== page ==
Venture capital firm rethinking its focus
Spokane venture capital firm Northwest Venture Associates will not seek to raise a new fund, focusing instead on overseeing its existing portfolio and aiding local companies, its managing partner said Monday.
NWVA will support its investments in 16 existing companies, including local corporations SprayCool and World Wide Packets, using what’s left of a $133 million fund raised in 2000, said Tom Simpson. But the four-person firm won’t invest in any new businesses, he said.
“It’s our view that the venture model for traditional, early state investing is somewhat confused and broken right now,” Simpson said. “There’s too much investor money out there chasing young companies, and the valuations have just gotten too high.”
Simpson said NWVA last year “very quietly and selectively” shopped a different concept to institutional investors – putting money into “middle-market,” possibly non-technology-focused companies with roughly $10 million to $50 million in revenues that need money to grow. But institutional investors – such as the state pension plans, college endowments and family trusts that typically fund venture capital – weren’t interested, he said. NWVA abandoned an effort to raise $100 million to $150 million toward that aim.
There are fewer potential investors and more reasonable valuations for companies in that niche, Simpson said. Instead of relying on an initial public offering or a buyout, investors in more established companies would make money through dividends or distributions.
Simpson said NWVA has made such investments in the past, such as in Seattle-based gourmet kitchenware company Sur La Table Inc. NWVA also invested $5 million in Bellevue-based veterinary hospital chain Pet’s Choice Inc., which animal health care company VCA Antech Inc. of Los Angeles bought.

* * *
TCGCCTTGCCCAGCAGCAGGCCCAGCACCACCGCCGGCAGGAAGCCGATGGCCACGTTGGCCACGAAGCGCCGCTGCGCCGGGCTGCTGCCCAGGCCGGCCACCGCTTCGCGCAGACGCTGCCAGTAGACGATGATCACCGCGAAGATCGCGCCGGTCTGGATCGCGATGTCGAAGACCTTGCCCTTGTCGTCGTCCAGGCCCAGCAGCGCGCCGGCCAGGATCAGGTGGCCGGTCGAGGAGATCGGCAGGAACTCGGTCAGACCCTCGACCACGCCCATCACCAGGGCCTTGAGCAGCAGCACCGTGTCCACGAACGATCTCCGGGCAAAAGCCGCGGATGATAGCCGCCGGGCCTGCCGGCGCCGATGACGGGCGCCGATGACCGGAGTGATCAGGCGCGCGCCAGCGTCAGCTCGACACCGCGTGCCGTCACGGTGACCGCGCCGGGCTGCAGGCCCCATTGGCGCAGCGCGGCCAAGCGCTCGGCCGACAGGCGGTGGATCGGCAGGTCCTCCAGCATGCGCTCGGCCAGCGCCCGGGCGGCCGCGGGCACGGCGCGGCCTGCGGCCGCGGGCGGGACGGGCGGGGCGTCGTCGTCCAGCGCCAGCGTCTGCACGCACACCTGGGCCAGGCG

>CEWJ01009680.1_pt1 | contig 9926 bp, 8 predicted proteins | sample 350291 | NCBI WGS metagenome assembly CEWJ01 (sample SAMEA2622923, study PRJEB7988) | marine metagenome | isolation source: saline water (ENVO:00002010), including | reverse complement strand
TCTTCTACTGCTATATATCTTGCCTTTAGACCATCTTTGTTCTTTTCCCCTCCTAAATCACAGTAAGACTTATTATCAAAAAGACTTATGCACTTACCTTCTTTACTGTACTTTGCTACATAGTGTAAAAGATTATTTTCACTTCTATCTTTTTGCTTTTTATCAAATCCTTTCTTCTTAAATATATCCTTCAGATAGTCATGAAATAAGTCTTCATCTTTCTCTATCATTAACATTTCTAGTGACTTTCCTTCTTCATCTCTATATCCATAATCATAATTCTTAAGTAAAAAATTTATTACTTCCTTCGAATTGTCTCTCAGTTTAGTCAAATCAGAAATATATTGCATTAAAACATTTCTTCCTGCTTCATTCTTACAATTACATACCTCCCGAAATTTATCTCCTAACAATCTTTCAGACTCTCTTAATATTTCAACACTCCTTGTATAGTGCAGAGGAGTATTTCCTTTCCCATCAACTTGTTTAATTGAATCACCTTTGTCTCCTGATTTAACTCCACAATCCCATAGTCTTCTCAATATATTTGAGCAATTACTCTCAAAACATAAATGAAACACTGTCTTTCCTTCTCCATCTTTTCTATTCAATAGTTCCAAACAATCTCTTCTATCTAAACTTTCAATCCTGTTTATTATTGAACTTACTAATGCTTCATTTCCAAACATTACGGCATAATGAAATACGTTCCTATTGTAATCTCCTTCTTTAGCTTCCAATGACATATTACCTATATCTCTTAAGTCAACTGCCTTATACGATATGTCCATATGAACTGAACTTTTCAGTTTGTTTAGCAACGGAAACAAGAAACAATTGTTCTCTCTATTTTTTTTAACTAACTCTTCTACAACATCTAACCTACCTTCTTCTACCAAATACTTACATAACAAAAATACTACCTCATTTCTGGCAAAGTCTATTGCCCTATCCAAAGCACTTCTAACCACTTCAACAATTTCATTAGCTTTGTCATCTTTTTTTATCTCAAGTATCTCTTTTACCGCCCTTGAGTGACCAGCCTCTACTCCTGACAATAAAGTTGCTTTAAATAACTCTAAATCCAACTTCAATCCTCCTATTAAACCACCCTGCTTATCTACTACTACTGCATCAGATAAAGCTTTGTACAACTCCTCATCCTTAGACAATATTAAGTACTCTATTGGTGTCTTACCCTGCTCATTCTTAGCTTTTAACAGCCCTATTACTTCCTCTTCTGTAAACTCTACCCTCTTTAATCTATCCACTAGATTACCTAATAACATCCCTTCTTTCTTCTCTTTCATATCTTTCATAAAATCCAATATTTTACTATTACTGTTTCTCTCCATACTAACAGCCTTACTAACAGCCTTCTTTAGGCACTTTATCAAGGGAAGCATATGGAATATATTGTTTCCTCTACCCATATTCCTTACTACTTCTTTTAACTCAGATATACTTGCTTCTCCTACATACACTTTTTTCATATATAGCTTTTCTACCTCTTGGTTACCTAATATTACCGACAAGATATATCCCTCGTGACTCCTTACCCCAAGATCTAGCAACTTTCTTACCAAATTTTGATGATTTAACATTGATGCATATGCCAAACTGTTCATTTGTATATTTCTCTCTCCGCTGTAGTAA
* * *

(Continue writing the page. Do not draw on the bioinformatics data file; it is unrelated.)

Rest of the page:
Simpson declined to say how much of the Northwest Venture Partners III fund remains. Jon Eliassen, former CEO of the Spokane Area Economic Development Council, said Simpson has identified a missing piece of the funding puzzle. Startup companies can get money, but without a steady stream, it becomes difficult to grow, he said.
“You need to have the patient money, and venture capitalists, by definition, have never been patient,” Eliassen said.
Any future, local investments could use project-specific money or a new fund, Simpson said.
NWVA has never seen an IPO, but several of its investments have been purchased. One success was the 1998 sale of Packet Engines to French telecom giant Alcatel for $325 million. America Online bought Seattle-based Tegic, another investment, for $300 million.
“Overall, I feel very good about the investments that we’ve made and the future for the portfolio,” Simpson said. NWVA will let the lease expire on its Seattle office after a former partner left in June. Another partner there will operate from home.
Simpson also works closely with John Pariseau, general manager of local angel investment group WIN Partners LLC, who works out of its offices.
“Now we’re really going to be focused, you know, more on opportunities in the Spokane area,” Simpson said. “We can bring in a variety of resources to young companies in Spokane, whether it be capital or whether it be just helping these young companies.”